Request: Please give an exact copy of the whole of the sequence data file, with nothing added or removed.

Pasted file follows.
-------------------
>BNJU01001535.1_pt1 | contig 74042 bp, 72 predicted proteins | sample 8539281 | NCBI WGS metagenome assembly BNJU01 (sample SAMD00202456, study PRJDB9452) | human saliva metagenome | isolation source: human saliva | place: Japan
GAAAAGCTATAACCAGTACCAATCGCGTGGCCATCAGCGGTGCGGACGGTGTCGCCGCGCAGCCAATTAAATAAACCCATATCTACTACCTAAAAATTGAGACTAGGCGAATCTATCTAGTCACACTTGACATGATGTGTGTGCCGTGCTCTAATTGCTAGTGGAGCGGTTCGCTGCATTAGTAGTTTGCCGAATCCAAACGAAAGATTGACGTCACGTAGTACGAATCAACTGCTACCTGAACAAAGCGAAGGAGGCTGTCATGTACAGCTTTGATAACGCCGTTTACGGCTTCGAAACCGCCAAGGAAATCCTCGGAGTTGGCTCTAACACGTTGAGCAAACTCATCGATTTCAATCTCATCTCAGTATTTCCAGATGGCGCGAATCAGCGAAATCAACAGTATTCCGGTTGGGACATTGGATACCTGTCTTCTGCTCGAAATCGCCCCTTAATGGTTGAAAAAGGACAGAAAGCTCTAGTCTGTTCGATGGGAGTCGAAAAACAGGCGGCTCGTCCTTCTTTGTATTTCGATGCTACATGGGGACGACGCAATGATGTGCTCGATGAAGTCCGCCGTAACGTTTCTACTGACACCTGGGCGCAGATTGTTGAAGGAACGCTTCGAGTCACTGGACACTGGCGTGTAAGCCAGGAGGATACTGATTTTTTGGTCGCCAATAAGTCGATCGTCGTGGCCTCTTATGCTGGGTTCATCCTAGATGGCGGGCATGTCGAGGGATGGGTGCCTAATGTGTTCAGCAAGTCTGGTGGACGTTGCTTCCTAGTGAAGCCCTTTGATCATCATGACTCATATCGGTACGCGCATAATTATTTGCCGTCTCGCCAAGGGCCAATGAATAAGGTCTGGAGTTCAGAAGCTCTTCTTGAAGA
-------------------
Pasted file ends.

>BNJU01001535.1_pt1 | contig 74042 bp, 72 predicted proteins | sample 8539281 | NCBI WGS metagenome assembly BNJU01 (sample SAMD00202456, study PRJDB9452) | human saliva metagenome | isolation source: human saliva | place: Japan
GAAAAGCTATAACCAGTACCAATCGCGTGGCCATCAGCGGTGCGGACGGTGTCGCCGCGCAGCCAATTAAATAAACCCATATCTACTACCTAAAAATTGAGACTAGGCGAATCTATCTAGTCACACTTGACATGATGTGTGTGCCGTGCTCTAATTGCTAGTGGAGCGGTTCGCTGCATTAGTAGTTTGCCGAATCCAAACGAAAGATTGACGTCACGTAGTACGAATCAACTGCTACCTGAACAAAGCGAAGGAGGCTGTCATGTACAGCTTTGATAACGCCGTTTACGGCTTCGAAACCGCCAAGGAAATCCTCGGAGTTGGCTCTAACACGTTGAGCAAACTCATCGATTTCAATCTCATCTCAGTATTTCCAGATGGCGCGAATCAGCGAAATCAACAGTATTCCGGTTGGGACATTGGATACCTGTCTTCTGCTCGAAATCGCCCCTTAATGGTTGAAAAAGGACAGAAAGCTCTAGTCTGTTCGATGGGAGTCGAAAAACAGGCGGCTCGTCCTTCTTTGTATTTCGATGCTACATGGGGACGACGCAATGATGTGCTCGATGAAGTCCGCCGTAACGTTTCTACTGACACCTGGGCGCAGATTGTTGAAGGAACGCTTCGAGTCACTGGACACTGGCGTGTAAGCCAGGAGGATACTGATTTTTTGGTCGCCAATAAGTCGATCGTCGTGGCCTCTTATGCTGGGTTCATCCTAGATGGCGGGCATGTCGAGGGATGGGTGCCTAATGTGTTCAGCAAGTCTGGTGGACGTTGCTTCCTAGTGAAGCCCTTTGATCATCATGACTCATATCGGTACGCGCATAATTATTTGCCGTCTCGCCAAGGGCCAATGAATAAGGTCTGGAGTTCAGAAGCTCTTCTTGAAGA